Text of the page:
It sounds as though the New York Times agrees with me: relatively low product prices (coupled with, I maintain, a hostile Democratic administration) are setting the stage for a shortage of domestic natural gas in the future. And by “in the future”, that’s not ten or twenty years from now. The NYT says 2010, and I’d bet that’s not far wrong.
Certainly we’ll have a supply shortage for natural gas during Obama’s first term: his policies explicitly target independent operators, who drill 90% of the nation’s wells. Since the typical gas well starts producing at a high rate and quickly drops off, the overall ability of the system to deliver high peak rates is dependent on having a large number of one to two-year-old wells. With fewer rigs working, there are fewer new wells, resulting in less peak deliverability, resulting in higher prices.
With all due respect, you asked for it, Mr. Obama.
The number of oil and gas rigs deployed to tap new energy supplies across the country has plunged to less than 1,200 from 2,400 last summer, and energy executives say the drop is accelerating further. …
The reversal of fortune could have important implications for the future health of the nation’s energy companies, for consumer wallets and for national aspirations to rely less on foreign energy sources. …
Energy experts and company executives warn that oil and gas companies now cutting back on investments will be unable to respond quickly to a future economic recovery. John Richels, Devon’s president, said that if the slump lasted two years, it could then take 18 to 24 months for companies to reassemble rig crews.
That means a glut could rapidly turn to scarcity, sending energy prices soaring again. Already, experts are predicting that lower domestic gas production by the end of the year will require increased imports of liquefied natural gas from places like Qatar.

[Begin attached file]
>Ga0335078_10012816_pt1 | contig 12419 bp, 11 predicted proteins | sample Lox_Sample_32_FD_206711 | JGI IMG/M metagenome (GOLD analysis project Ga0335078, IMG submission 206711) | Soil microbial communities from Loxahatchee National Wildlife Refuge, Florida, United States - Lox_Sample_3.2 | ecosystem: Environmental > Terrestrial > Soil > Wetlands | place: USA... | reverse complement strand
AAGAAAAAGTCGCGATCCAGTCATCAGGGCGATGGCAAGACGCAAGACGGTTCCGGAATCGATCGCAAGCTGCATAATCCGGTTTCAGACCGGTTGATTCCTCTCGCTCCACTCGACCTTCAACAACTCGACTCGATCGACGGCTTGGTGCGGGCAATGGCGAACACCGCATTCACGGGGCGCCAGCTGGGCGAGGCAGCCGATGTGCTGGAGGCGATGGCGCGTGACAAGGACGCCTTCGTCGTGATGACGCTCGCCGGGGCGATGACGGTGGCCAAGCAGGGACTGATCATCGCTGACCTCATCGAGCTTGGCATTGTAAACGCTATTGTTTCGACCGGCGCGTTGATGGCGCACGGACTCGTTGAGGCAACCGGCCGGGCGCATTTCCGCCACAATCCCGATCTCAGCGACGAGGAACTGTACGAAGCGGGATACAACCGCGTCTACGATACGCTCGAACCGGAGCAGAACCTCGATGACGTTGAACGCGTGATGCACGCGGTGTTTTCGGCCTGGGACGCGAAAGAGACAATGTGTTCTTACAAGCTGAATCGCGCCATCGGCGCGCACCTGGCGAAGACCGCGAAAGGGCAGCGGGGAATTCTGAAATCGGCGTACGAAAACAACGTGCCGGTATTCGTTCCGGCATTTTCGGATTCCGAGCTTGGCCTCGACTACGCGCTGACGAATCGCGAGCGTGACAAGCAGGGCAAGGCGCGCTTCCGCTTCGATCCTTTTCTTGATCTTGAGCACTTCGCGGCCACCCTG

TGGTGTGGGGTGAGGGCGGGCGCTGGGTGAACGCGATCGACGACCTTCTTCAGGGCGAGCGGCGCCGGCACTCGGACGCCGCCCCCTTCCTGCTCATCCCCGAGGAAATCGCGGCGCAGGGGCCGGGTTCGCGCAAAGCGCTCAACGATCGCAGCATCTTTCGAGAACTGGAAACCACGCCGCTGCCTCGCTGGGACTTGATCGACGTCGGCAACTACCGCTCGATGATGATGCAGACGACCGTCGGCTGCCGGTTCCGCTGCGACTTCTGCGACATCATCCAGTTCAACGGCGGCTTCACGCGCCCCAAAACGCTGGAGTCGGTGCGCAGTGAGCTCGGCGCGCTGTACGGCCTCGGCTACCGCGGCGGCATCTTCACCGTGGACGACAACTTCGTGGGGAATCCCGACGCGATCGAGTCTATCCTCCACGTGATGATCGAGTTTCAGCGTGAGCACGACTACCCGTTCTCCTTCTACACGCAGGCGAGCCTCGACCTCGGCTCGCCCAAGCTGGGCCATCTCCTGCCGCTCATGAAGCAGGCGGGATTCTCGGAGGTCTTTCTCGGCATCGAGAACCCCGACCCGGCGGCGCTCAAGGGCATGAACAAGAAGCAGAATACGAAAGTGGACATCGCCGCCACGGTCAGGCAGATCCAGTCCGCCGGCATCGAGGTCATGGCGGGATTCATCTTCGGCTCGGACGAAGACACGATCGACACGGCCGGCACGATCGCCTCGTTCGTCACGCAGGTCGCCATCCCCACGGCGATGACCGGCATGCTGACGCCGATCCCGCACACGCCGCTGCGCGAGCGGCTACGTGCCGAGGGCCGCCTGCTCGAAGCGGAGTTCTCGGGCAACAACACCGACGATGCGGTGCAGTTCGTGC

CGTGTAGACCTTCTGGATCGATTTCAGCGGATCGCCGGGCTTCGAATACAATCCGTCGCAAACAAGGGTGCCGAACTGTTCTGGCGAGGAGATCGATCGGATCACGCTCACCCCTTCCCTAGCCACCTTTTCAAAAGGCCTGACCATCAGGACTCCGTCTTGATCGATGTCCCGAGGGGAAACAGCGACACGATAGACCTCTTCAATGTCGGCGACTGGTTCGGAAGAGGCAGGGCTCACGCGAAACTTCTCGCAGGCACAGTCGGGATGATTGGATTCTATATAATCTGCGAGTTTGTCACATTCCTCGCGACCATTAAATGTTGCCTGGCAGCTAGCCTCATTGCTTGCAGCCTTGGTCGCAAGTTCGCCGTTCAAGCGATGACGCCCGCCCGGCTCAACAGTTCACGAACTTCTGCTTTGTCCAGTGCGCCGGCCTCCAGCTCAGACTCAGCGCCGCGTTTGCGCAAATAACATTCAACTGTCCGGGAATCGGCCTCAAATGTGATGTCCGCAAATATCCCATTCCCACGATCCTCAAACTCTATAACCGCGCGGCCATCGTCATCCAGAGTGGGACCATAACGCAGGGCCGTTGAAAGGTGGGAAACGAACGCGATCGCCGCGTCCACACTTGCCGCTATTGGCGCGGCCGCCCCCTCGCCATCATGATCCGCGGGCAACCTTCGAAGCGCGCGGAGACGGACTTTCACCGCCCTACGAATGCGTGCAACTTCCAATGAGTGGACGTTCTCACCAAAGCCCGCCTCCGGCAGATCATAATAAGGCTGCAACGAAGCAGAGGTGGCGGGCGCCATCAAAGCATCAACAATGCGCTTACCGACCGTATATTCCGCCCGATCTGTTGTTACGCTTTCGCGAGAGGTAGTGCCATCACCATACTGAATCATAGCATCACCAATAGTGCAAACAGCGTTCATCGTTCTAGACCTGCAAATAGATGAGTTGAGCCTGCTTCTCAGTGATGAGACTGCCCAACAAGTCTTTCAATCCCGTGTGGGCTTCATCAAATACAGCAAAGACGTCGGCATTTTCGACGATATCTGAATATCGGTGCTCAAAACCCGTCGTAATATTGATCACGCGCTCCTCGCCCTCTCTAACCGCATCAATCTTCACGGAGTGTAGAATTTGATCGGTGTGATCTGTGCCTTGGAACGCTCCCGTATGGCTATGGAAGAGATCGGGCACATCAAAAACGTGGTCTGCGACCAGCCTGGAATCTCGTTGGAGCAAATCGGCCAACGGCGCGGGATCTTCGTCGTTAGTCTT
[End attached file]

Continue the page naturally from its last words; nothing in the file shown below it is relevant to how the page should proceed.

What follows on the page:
That sounds a lot like my diary from a couple of weeks ago:
What most people don’t realize is that some 80% of the domestic rig fleet is searching for natural gas. Because of prices, rig activity is way down in both sectors. But, especially for natural gas, it is important to maintain high activity.
At current rig utilization rates, we’re probably treading water with gas deliverability. But these tax proposals will absolutely kill any desire on the part of drillers to make new wells. You, the consumer will feel the pain, if not this coming winter, then the next. There will be a shortage of natural gas.
The real irony is that natural gas is perhaps the greenest fuel we have. And we have plentiful domestic resources, and world-leading technology to go get it. But we’ve got to be able to drill wells…
Oil and gas companies have felt the double whammy of prices (down 75% in 8 months) and the stock market meltdown. The typical small oil and gas company’s share are down 75% from 52 week highs – many are trading for pennies on the dollar. This is clearly not the time to make independent oil and gas companies a political whipping boy.